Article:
I had moved some of my cross necklaces that were hanging on the hook where I hang my alb. They were getting tangled up and just becoming a mess. So I took them down to set them aside until I could come up with a better solution.

The day proceeded on. I left work, went home for lunch, got a haircut. All pretty normal things. I had a meeting with a couple getting married this coming summer and needed to take Baby J with me. We loaded up and got to the office about forty-five minutes before the meeting was scheduled.

In a good mood, Baby J explored my office. Playing with the toys that were there only occasionally. At some point, she discovered the crosses I had earlier that day set aside. One cross, a wooden cross I brought back from Costa Rica one year, became her favorite.

She would crawl around the room to check out other things or to actually play with a toy, and all the while she clung to her wooden cross. I was able to snap this picture with my iPhone:


After posting it on Facebook, a friend commented, “Jesus, keep me near the cross . . .”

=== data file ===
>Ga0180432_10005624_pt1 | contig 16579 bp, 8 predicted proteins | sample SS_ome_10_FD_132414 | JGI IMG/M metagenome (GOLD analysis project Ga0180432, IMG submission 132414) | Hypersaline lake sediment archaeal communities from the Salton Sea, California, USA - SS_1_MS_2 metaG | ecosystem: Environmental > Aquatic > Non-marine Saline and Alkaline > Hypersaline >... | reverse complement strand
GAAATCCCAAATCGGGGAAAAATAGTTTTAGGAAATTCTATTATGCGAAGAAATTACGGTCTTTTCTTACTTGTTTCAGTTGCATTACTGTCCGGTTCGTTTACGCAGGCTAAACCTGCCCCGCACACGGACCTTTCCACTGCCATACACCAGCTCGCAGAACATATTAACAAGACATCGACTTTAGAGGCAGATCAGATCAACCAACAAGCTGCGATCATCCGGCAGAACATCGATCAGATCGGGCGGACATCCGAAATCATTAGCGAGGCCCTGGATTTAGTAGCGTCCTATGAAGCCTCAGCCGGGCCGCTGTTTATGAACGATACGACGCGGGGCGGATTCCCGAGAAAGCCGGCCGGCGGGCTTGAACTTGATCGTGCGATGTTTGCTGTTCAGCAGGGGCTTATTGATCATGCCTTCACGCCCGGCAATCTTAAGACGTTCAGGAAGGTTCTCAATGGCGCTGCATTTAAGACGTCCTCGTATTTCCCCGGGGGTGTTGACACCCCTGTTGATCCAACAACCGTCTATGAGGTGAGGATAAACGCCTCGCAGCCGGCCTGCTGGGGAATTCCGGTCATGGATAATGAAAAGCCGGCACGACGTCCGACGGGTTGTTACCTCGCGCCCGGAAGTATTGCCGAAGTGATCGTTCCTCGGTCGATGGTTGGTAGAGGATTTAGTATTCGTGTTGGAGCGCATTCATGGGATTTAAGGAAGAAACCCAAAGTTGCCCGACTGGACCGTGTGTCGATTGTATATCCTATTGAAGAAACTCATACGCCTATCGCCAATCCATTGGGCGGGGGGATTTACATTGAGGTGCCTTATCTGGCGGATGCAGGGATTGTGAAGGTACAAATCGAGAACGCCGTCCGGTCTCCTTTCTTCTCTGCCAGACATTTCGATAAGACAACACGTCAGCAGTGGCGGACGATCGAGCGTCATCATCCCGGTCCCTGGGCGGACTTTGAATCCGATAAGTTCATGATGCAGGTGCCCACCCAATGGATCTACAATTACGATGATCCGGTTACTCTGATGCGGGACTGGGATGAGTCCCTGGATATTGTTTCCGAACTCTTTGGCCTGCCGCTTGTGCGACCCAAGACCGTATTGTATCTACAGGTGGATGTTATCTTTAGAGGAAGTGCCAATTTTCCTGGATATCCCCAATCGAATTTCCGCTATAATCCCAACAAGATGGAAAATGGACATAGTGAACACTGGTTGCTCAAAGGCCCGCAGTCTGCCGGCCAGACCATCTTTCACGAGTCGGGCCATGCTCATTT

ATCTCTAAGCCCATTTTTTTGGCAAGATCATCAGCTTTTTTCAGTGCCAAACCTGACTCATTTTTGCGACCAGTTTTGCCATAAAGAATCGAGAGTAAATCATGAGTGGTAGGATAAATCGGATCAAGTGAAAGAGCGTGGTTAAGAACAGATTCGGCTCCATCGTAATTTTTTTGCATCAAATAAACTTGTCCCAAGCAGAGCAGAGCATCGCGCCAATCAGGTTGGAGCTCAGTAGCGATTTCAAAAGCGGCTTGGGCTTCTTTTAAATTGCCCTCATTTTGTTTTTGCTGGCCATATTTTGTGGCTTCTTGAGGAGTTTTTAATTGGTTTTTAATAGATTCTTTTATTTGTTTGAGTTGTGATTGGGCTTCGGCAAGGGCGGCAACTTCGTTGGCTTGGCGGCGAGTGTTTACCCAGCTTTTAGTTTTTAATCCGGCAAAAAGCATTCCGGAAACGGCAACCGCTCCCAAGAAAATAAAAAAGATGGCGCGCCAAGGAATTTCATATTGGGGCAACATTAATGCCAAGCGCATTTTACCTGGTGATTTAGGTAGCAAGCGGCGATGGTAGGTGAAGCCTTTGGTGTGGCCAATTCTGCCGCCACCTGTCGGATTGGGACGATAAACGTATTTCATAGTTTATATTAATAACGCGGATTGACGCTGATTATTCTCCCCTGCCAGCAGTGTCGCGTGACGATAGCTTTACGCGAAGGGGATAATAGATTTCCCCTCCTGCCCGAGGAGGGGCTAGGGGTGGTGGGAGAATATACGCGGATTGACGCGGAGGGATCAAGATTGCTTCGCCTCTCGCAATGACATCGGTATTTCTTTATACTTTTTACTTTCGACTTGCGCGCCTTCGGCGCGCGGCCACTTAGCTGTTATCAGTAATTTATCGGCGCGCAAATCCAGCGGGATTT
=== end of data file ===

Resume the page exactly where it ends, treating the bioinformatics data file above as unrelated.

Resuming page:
Reading the comment was all I needed. There it was. The lightbulb went off. “Jesus, keep me near the cross,” was a hymn penned by Franny Crosby. Blind at 6-weeks of age, Crosby wrote many hymns with vivid imaginary. Her hymn invites us to mediate on the cross. I especially like this verse:

Near the cross! O Lamb of God,
bring its scenes before me;
help me walk from day to day
with its shadow o’er me.

Our lives are lived in the shadow of the cross; in the shadow of, not just sacrifice, but eternal love. We walk in the shadow of an instrument of death that has been transformed into a healing stream. We live by the code of the cross that beckons us to pick up our cross and follow; follow in the footsteps of love, peace, and justice. To walk in the footsteps of compassion, service, and grace.

And this . . . this wooing to be near the cross . . . this gives us hope.

Jesus, keep me near the Cross,
there a precious fountain,
free to all a healing stream,
flows from Calvary’s mountain.